Cutest. Game. Ever.
Reviewed by James Renovitch, Fri., Dec. 12, 2008
Who would have guessed that the season's most groundbreaking and absurdly playable game would be an update of the Super Mario Bros. two-dimensional, left-to-right scrolling model from Nintendo's halcyon days? This time, instead of a plumber, you're a Hacky Sack with arms and legs.
More than just earning an "E for Everyone" rating, LittleBigPlanet's simple controls and user-friendly interfaces allow young kids and uninitiated adults alike quickly to grasp the basics. Before you know it, you're running from a jilted skeleton bride's skull-dozer and delivering highly volatile explosives through craggy tunnels like a pro with the help of a jet pack. From the catchy score to the laughably deadpan narrator, LittleBigPlanet is all smiles. Completing levels earns you more ways to customize your gaming experience with clothes for your sack person and stickers to put anywhere you like. The look and feel of the game are jaw-dropping (which is why you won't find this on the less-powerful Wii); the worlds appear crafted together, with every grassy hill complete with seam stitching and every star hung from the sky with twine. The surfaces are so tactile you want to touch them, and when sack people do so, the uncanny physics make them move and react like they should.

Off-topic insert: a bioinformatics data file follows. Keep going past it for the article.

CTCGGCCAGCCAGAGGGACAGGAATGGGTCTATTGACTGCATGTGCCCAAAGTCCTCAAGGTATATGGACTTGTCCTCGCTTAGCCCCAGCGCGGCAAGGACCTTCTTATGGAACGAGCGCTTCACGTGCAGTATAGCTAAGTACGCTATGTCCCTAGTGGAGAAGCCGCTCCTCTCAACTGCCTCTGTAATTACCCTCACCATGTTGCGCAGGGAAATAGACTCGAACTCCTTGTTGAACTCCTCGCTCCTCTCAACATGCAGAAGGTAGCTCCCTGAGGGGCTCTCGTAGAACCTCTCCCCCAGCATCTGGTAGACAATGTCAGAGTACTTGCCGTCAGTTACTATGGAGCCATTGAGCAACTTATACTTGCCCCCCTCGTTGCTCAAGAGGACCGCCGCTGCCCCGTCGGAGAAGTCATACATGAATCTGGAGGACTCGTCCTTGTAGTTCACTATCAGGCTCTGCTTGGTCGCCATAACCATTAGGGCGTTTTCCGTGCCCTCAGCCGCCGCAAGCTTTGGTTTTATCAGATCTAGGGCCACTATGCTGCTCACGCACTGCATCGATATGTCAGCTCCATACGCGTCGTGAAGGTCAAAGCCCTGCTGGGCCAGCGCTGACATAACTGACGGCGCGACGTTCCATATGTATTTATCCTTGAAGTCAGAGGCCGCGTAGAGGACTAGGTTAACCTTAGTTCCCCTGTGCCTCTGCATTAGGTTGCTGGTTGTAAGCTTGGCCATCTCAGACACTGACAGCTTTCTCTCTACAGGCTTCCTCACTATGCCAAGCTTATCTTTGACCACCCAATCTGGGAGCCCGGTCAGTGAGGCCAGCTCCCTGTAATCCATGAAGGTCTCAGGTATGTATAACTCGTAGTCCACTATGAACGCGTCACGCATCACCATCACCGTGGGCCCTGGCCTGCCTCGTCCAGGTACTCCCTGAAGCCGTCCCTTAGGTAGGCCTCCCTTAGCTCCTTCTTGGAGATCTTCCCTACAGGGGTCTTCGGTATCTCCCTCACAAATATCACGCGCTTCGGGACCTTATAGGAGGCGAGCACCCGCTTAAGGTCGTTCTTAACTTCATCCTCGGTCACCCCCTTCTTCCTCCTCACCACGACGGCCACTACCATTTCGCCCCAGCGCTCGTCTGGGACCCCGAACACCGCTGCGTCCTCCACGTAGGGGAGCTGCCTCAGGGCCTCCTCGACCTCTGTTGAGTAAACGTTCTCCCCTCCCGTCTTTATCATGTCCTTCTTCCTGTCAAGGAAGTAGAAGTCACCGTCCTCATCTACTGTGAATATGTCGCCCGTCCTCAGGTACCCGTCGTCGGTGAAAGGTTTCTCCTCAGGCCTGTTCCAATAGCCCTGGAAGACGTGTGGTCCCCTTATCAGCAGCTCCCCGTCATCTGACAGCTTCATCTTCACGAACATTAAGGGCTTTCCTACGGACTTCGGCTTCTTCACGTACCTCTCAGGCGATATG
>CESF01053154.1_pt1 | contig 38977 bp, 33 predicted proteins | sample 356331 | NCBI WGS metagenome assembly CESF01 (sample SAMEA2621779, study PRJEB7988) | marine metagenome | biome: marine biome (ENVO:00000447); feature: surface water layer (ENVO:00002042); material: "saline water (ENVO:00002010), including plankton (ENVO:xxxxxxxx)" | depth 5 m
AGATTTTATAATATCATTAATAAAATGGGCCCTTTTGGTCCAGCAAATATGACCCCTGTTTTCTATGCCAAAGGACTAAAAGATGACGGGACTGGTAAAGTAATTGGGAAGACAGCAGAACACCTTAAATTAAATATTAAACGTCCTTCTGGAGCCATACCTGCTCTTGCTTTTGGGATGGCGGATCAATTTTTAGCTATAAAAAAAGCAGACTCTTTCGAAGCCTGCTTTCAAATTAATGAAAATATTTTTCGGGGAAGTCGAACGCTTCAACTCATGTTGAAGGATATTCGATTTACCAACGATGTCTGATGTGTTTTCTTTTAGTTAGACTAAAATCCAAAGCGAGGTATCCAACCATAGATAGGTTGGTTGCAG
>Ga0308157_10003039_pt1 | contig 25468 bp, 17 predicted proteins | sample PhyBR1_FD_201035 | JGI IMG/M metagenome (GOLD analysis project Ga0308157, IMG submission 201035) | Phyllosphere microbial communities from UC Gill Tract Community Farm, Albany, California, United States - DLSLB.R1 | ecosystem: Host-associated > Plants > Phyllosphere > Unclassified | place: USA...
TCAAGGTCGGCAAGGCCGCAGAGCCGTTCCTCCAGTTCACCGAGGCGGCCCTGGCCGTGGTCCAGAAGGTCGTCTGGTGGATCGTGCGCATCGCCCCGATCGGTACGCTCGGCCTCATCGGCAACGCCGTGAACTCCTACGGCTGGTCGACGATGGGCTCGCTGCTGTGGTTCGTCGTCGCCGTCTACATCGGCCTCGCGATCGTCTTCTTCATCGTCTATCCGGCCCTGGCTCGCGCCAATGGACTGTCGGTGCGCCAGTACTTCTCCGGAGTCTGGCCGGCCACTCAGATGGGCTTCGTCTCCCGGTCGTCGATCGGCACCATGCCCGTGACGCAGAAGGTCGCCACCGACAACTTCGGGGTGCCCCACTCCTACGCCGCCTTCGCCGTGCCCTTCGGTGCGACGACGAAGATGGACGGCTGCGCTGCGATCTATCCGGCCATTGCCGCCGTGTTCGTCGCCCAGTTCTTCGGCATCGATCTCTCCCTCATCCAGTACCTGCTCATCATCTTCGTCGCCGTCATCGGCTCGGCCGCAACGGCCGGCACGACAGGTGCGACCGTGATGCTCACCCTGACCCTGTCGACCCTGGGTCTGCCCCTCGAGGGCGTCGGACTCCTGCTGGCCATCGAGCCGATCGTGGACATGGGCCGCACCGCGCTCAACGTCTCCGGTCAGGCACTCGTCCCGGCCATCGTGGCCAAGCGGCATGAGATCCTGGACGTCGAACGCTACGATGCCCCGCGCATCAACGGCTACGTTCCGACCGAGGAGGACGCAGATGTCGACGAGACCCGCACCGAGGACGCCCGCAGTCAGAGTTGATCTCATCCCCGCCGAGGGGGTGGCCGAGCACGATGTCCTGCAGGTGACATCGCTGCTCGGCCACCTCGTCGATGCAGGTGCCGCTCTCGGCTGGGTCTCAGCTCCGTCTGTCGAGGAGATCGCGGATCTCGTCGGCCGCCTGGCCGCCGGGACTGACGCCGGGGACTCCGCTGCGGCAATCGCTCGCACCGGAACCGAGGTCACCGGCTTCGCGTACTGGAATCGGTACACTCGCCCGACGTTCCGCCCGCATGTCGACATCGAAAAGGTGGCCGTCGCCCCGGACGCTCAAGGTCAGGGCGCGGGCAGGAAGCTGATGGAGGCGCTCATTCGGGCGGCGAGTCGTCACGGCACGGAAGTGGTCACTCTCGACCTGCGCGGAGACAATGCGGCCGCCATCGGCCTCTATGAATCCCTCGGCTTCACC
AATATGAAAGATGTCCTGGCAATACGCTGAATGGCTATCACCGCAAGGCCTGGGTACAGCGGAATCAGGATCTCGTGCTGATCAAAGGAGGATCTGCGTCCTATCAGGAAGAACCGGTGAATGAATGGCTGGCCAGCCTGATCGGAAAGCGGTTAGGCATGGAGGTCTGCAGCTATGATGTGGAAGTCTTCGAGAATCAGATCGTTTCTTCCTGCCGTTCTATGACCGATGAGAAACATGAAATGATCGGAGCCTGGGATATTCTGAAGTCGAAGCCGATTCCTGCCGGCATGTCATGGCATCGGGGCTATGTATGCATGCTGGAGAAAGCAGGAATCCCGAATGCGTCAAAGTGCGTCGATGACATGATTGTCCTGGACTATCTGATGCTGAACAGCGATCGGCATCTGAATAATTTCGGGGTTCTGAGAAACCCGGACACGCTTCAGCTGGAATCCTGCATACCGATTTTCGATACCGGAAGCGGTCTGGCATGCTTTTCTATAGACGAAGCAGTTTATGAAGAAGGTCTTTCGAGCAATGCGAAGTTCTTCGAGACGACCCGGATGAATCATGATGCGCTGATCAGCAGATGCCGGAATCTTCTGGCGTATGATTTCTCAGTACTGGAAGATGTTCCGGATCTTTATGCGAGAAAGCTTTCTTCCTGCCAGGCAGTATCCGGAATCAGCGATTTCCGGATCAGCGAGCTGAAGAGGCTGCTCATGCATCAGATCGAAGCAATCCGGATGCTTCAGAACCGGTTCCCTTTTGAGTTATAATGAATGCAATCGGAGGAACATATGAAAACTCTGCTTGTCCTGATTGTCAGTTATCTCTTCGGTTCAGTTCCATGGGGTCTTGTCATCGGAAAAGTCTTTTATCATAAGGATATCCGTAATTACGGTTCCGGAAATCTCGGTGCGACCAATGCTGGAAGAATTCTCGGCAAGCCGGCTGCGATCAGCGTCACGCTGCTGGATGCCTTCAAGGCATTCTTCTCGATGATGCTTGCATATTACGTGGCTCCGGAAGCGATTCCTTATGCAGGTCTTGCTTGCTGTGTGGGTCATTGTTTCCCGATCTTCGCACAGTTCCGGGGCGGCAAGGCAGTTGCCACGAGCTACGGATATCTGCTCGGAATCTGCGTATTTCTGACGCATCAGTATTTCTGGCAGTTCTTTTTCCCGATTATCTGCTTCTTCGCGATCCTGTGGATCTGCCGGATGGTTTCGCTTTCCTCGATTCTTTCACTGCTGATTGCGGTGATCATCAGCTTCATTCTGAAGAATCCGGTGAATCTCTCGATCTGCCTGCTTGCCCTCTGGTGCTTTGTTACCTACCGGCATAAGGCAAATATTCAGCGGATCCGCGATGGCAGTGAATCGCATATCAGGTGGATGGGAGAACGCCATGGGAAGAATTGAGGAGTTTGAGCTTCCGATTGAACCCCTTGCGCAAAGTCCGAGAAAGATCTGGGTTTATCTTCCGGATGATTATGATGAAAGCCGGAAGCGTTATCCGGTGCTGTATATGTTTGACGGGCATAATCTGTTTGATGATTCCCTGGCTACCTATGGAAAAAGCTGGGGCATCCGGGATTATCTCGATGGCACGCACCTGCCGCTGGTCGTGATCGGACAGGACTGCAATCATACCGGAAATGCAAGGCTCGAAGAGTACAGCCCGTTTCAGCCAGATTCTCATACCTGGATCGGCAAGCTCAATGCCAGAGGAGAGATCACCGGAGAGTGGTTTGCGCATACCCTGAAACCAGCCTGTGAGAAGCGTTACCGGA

LittleBigPlanet's level creator sets it above the rest with its intuitive controls and wildly varied palette of tools at your disposal. Before long (and after a fair number of tutorials), you'll be posting your creations online for others to play. That way, even when you finish the game's story mode, you can download the products of other players' creativity from the PlayStation Network. LBP is exclusive to the prohibitively expensive PlayStation3, which will likely scare some cash-strapped holiday shoppers away. Pity, because the graphics and online functions taking Mario into the future offer as much playtime as your imagination can handle.
Robert Faires, Fri., Dec. 2, 2011
Fri., Nov. 20, 2009
James Renovitch, Fri., July 10, 2009
Courtney Fitzgerald, Fri., July 27, 2007
at Threadgill's World HQ
AIDS Candlelight Memorial Service at Republic Square Park
The Source Family at Alamo Drafthouse at the Ritz
Finding Rail Route Complicated Michael King, in “The Reading Railroad”, while making valuable points, seems to state that finding an initial route for urban ...
Problems Facing Mueller Neighborhood leaders and members past and present of the city of Austin's Robert Mueller Advisory Commission (RMAC) deserve credit for ...
People Are the Real Mueller Story Through various media, we are subjected to stories of Mueller: the construction project. While that can be appreciated, Mueller's true ...
Keeping Austin Weird Things that keep Austin weird: 1) belief that one needs a train to get from UT to the state Capitol; ...
More Women on the Cover, Please How about putting a woman on the cover once in a while? The last eight issues have all featured men ...
- Follow us@AustinChronicle